I posted on another forum on the subject.
The above article [from phillyeater.com] says it was not a racial slur but a Philly.com article quotes, "That was his boyhood nickname. In 2004, Sam's widow wrote a letter to the Daily News to explain how, as a 7-year-old in 1930 at James Blaine Elementary School, Sam was so branded with the slur by classmates who noted that his eyes were almond-shaped."
So, is it ok to retain a racial slur nickname because back in the old days it was ok to walk around and call people "chinks?" At some point in society's progress, I think we need to move on. Granted, the present owner is free to call it whatever he likes but profits may dictate what he does.
Before I read the article I had some mixed feelings about it and had thought the name was not based a racial slur. I compared it to folks who are offended by the word "niggardly" which has no common root whatsoever with the racial epithet. Just because a word sounds bad doesn't mean it is. However, I'm now reading two different stories for the basis of the name.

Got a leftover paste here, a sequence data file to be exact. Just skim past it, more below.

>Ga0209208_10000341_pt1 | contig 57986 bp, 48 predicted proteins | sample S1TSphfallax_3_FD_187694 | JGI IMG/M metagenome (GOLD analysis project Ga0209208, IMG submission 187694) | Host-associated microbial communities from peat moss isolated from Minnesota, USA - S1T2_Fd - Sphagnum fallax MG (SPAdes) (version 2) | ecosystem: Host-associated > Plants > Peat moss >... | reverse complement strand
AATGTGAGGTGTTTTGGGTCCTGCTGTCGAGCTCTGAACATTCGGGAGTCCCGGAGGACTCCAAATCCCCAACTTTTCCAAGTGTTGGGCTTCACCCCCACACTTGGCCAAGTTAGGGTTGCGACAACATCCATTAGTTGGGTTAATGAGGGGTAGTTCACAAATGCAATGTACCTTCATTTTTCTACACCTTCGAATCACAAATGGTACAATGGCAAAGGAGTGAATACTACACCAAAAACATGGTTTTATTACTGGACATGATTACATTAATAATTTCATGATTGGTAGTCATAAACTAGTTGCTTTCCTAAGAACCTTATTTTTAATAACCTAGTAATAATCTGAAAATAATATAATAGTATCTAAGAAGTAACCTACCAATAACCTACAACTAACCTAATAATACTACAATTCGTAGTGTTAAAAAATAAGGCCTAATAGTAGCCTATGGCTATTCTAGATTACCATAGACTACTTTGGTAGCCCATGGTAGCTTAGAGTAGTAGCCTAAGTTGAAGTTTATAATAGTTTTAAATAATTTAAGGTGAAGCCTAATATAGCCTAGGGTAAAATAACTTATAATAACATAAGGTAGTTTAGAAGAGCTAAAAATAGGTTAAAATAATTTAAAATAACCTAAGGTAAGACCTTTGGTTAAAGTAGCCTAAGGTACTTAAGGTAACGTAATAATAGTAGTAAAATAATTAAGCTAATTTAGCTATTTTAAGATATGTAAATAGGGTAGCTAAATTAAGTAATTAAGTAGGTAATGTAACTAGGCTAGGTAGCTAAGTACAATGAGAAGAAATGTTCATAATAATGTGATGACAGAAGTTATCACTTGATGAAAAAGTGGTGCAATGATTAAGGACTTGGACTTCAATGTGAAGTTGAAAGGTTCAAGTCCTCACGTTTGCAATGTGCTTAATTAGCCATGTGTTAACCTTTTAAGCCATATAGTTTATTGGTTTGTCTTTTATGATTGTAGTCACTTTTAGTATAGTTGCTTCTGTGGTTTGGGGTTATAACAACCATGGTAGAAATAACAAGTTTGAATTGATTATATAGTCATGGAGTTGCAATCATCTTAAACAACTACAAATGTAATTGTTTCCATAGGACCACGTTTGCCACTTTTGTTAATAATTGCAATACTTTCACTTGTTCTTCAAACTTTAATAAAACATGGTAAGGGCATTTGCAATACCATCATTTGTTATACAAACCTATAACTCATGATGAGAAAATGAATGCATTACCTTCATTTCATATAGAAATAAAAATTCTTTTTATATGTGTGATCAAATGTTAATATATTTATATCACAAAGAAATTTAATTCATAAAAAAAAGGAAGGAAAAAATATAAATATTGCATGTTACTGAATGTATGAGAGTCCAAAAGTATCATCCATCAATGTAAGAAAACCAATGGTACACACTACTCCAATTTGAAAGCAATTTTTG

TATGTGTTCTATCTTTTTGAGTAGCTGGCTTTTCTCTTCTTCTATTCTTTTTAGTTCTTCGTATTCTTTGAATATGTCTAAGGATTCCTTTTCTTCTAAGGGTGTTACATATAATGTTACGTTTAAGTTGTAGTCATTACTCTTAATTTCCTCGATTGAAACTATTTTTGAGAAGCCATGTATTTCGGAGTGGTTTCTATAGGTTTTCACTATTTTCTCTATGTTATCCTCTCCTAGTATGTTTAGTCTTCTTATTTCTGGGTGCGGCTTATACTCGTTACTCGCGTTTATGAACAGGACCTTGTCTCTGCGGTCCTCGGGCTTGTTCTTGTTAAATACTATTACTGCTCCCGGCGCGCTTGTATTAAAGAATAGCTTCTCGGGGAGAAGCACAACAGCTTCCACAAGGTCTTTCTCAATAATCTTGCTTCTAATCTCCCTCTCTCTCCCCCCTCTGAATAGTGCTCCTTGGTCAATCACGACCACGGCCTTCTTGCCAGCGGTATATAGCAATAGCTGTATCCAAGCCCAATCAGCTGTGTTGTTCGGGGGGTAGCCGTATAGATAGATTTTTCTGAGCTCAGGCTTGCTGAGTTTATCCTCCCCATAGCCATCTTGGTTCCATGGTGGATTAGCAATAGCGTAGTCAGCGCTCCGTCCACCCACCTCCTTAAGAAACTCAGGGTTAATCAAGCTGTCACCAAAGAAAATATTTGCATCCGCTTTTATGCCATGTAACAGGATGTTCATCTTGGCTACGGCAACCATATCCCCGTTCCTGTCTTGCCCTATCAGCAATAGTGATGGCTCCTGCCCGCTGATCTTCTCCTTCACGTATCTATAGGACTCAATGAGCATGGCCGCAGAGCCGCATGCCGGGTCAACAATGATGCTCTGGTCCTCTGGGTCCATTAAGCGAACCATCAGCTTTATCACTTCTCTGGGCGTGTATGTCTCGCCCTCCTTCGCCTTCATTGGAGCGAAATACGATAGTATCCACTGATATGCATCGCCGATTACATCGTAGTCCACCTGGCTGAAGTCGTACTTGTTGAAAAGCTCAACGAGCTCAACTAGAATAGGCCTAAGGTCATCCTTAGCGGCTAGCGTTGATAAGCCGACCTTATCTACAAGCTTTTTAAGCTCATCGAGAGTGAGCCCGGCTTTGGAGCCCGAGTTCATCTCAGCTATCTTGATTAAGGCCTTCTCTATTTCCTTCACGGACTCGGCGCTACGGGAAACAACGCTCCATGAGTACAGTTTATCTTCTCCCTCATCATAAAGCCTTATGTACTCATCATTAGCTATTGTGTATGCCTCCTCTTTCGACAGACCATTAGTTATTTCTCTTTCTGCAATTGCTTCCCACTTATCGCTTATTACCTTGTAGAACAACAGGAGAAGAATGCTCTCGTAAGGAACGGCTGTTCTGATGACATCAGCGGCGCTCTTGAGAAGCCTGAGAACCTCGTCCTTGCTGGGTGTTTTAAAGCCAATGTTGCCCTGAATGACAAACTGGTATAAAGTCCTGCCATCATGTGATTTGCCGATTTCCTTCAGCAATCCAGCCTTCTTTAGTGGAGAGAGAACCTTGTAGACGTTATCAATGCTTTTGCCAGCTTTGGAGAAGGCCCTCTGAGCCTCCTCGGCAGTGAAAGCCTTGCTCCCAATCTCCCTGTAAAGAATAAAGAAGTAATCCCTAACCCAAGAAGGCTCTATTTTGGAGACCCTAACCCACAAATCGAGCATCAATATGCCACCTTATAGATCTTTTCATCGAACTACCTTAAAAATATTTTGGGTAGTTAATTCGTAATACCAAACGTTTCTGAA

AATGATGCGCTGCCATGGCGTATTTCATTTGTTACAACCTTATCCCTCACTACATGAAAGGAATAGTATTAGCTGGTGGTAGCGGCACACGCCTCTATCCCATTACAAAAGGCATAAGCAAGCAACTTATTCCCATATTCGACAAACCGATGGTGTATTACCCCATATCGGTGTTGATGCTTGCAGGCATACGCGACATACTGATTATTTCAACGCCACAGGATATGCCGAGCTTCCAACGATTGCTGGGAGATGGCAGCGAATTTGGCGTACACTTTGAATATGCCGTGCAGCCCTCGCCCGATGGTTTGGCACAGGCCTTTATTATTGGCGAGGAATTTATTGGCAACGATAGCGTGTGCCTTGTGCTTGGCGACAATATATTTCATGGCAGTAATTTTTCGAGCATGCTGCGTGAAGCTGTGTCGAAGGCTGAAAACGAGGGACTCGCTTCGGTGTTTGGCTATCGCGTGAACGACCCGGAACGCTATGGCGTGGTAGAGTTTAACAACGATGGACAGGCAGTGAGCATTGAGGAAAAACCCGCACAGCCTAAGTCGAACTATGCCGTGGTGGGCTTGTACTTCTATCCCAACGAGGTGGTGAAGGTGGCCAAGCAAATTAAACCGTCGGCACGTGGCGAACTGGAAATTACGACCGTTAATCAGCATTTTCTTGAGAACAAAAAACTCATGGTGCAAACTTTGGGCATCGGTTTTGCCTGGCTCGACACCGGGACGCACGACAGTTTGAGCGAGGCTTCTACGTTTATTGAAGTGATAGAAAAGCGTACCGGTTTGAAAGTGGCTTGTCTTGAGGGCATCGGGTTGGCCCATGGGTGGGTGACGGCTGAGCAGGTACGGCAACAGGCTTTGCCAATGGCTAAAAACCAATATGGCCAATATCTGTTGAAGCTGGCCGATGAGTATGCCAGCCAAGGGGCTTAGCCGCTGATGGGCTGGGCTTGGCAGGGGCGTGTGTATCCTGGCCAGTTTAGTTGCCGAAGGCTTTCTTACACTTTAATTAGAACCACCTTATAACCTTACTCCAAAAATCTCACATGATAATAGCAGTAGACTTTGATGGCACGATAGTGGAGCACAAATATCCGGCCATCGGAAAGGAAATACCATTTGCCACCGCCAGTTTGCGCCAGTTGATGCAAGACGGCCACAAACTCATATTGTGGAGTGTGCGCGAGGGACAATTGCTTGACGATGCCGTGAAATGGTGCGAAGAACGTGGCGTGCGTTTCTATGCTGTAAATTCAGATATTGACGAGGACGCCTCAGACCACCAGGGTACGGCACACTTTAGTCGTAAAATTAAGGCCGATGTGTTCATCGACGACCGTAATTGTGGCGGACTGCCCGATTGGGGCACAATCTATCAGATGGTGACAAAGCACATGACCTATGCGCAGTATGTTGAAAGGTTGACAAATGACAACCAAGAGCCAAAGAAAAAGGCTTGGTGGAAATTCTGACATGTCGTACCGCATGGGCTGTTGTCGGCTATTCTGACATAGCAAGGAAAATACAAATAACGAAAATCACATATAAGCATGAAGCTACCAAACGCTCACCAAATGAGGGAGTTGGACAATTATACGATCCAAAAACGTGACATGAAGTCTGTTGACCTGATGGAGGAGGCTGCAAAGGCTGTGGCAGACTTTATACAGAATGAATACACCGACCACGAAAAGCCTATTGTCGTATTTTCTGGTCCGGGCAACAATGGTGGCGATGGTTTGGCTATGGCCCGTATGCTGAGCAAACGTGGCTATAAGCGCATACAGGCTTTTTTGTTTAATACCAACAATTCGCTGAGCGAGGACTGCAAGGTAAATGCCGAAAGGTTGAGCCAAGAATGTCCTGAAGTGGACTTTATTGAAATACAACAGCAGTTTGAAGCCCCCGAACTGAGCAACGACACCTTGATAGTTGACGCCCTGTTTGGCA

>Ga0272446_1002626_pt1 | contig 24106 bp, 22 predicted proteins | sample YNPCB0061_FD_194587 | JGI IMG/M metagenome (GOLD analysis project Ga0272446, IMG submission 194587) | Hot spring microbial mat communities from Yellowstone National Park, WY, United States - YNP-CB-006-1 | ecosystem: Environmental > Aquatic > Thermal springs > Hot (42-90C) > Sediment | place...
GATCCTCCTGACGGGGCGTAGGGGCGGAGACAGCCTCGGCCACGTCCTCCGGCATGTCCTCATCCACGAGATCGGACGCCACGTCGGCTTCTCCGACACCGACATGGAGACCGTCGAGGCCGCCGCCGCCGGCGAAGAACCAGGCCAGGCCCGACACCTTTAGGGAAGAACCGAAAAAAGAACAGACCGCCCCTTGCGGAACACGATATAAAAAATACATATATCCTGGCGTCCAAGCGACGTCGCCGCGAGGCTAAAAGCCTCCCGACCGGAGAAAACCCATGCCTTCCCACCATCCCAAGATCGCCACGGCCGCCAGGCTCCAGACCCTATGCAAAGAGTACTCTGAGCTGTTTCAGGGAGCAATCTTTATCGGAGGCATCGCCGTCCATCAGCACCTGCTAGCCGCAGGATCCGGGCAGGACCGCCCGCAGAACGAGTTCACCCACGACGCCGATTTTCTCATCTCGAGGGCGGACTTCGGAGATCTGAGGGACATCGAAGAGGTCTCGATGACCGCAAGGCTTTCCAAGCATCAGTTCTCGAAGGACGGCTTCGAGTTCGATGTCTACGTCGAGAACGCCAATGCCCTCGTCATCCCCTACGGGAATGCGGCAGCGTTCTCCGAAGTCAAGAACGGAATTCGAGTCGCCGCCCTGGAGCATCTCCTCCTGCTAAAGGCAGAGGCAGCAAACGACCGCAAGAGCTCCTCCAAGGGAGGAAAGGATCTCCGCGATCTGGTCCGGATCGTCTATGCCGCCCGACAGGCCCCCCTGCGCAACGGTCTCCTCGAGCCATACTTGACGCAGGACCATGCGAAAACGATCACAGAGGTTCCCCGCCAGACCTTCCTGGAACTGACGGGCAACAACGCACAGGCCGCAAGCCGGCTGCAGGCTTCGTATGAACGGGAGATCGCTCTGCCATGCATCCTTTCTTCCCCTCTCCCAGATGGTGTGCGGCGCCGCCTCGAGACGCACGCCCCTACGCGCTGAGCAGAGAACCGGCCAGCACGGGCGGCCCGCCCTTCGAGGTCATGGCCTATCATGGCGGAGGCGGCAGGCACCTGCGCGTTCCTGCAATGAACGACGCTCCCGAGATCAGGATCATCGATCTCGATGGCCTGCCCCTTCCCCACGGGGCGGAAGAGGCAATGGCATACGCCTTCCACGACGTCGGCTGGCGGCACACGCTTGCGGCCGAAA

Reminds me of elementary school where the word "muktuk" was used in a lesson and after learning the word is an Inuit word for whale blubber, we named the fat kid in the class "Muktuk." It was later shortened to "Tuck" but remained with him all the way through high school, even used by teachers and coaches. Because we were cruel and insensitve when we were five years old, doesn't mean we have to stay that way.
Food related, I haven't had one from Chinks only because I haven't found myself in the neighborhood when the siren song of cheesesteaks calls. It's on my list though.
I don't fault the original owner for accepting his nickname. 1930 was a long time ago. And yes, he turned it into a successful business. But I don't think that we have to lament the passing of the name and point fingers at PC behavior as the culprit when all that is occurring is that someone showed some maturity.